His Glassy Essence:

An Autobiography of Charles Sanders Peirce

Chapter 1

A mystery from Boston unfolds 

 

DEAR READER:  My identity is insignificant, but ultimately of no importance.  You need to understand a bit about me.  I’m known as a mystery writer by trade, but I’m an amateur by inclination and instinct.  I mean that I thrive on some childlike

qualities in my mind, and it gives me a way to live one day after another. Because of those instincts and habits, I can see things, little bits of life, that most people overlook.  In that respect, my amateur lifestyle helps me write.  But my dilettante  ways, now that I reflect are more important to me than writing.  My reasonably capable detective novels are the means to finance my status as a lifelong novice in a number of other pursuits. Writing also gives me freedom for dabbling, because, thank God, it isn’t a nine-to-five job.  I can make up a new story when I feel like doing it.  I get enough royalty checks to live as a member of the comfortable middle class in old Boston with Elizabeth and our poodle; I haven’t written the great  American mystery novel yet, but hope eternal springs.  I might get lucky.  But I’m not breaking my neck to do it – that  would mean less time for my amateurism.... 

Today is my birthday—I’m fifty-seven, in case you’re curious. I’m a Harvard man, class of 1961; Betsey is a graduate of Lady Radcliffe’s Hall in the same year. We met in Cambridge. I didn’t select a special field of study, as you might guess. I was interested in almost everything. I’ve always been that way, even as a child in Stillwater, Oklahoma, where I was “born and raised,” as my family would say. From my father I received the name Louis Elisha Eisenstaat, but everyone has always called me Ike. I’m proud of my Harvard education, but I’m an Okie at bottom. I could never adopt the Cambridge ways, but I admire the folks in this region, and I live in Boston because it’s a rich hunting ground for my neophytism.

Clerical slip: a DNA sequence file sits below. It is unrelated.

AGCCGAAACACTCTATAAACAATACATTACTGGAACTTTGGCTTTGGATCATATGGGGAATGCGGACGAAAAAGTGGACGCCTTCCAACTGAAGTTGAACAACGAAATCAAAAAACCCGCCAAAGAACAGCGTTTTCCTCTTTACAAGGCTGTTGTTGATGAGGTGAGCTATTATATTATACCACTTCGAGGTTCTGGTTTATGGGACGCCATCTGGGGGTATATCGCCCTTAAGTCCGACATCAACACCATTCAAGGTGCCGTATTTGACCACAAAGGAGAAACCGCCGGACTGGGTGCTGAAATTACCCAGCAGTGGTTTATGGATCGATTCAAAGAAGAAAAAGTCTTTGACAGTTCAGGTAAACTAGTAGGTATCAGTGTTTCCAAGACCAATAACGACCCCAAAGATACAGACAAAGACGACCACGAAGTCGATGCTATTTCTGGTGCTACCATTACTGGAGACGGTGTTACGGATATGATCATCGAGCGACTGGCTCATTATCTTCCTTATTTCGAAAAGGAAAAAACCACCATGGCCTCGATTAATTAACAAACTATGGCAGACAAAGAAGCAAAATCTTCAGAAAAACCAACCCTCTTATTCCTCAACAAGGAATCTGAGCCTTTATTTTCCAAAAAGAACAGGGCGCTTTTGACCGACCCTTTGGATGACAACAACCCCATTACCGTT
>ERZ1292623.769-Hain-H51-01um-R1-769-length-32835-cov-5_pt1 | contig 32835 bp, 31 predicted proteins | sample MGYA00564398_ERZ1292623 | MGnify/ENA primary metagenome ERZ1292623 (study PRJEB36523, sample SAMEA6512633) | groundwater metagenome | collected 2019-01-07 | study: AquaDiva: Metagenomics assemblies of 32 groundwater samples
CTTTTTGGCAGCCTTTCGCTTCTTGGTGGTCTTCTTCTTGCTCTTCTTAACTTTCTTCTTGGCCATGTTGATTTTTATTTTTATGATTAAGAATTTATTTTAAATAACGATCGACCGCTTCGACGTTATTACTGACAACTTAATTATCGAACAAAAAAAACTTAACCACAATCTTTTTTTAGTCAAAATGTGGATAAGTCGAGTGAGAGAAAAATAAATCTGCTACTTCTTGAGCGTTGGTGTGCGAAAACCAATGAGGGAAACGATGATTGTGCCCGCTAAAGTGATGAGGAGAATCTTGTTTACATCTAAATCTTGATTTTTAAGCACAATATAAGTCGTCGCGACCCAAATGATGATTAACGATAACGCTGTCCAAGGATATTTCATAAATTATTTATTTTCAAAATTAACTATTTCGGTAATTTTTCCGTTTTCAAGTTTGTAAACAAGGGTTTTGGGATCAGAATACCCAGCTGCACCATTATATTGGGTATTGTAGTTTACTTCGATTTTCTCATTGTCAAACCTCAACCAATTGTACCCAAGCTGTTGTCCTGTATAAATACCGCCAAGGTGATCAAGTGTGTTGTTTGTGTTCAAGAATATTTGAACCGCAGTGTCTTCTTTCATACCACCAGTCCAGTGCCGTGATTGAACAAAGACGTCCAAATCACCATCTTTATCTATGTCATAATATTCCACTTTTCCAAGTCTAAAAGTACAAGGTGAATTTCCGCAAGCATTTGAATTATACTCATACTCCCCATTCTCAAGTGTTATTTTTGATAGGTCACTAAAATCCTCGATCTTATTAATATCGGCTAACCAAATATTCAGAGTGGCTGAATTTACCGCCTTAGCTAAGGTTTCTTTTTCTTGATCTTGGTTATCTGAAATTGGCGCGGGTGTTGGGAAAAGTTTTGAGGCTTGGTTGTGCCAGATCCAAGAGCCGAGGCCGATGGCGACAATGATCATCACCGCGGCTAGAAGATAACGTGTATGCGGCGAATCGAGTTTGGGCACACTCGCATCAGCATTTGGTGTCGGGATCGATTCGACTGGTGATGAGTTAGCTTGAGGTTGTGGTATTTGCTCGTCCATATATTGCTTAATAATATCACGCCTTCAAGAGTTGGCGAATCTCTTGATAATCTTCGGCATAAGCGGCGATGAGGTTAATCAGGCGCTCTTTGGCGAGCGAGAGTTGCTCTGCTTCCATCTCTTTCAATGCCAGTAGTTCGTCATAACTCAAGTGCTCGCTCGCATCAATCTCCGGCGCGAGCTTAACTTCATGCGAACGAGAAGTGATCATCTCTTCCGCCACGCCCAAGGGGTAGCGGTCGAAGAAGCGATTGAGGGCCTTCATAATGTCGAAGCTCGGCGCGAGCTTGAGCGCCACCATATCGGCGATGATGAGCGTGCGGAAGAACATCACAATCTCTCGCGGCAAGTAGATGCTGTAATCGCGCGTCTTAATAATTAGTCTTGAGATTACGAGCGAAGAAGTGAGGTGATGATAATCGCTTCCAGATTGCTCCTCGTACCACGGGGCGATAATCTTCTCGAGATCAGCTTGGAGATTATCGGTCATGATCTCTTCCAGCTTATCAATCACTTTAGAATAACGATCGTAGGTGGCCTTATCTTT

One of my nonprofessional interests in the past several years in fact began to possess my life. This book, taken up at Betsey’s suggestion, has been an exorcism, my way as an amateur psychologist to avoid becoming a professional—which is to say, continuing to be neurotically obsessed and mildly meglomaniacal—about the topic of this volume. Physician heal thyself! That principle applies equally well to amateur physicians, otherwise known as hypochondriacs, especially those fortunate enough to live with a community health nurse.

While I’m speaking of Betsey, the growth of my preoccupation began be- cause of her relatives. She is from Milford, a small town in Pike County within northeastern Pennsylvania on the Delaware River, near the New York border. Port Jervis, New York, is the closest larger town. It’s a beautiful spot that’s now for the most part incorporated into the Delaware Water Gap National Recreation Area. Even in Victorian times it was a popular vacation spot, al- though quite rustic. Perhaps that was part of its charm. It’s not as lovely as it once was. Twentieth century blight eventually attacked in the seventies. The federal government bought most of the beautiful old country houses in the re- gion for the Recreation Area. Many of them were torn down or have been converted for park use. Even what was formerly a famous—or infamous— honeymoon motel in the nearby Pocono mountains is now a Ranger station. You can make up your own jokes about that. But the ultimate insult came when a damnable interstate turnpike was laid right against the town. Now the natural beauty is pestered by arrogant diesel smoke and blathering truck air horns. Yet the dawn mist still rises on the river. Is that a sign?

Betsey’s grandfather was William Darbey, who served as the local Episcopal minister in the first years of the second decade of the century. She is the only child of an only child, and was therefore her grandfather’s darling. Shortly before his death from complications of arteriosclerosis, he called her to his bedside to tell her that she was now the owner of a large and uniquely handsome ancient wooden box she would find in a particular hiding place in his study. Because he was weak, he spoke briefly, promising to tell her more later. There was no later—he took a sudden turn for the worse and died a few hours thence.

She was still a youngster, but because the occasion was powerfully solemn, she can clearly recall the exact sounds her grandfather uttered:

In 1934 Madame Purse entrusted it to me on her death bed. Madame Purse said, “There is a fortune in it—now it’s yours.”

Then Grandpa added—presumably his own philosophical sentiment— suddenly in a deep tone which scared her,

“Take care! It has transforming power.”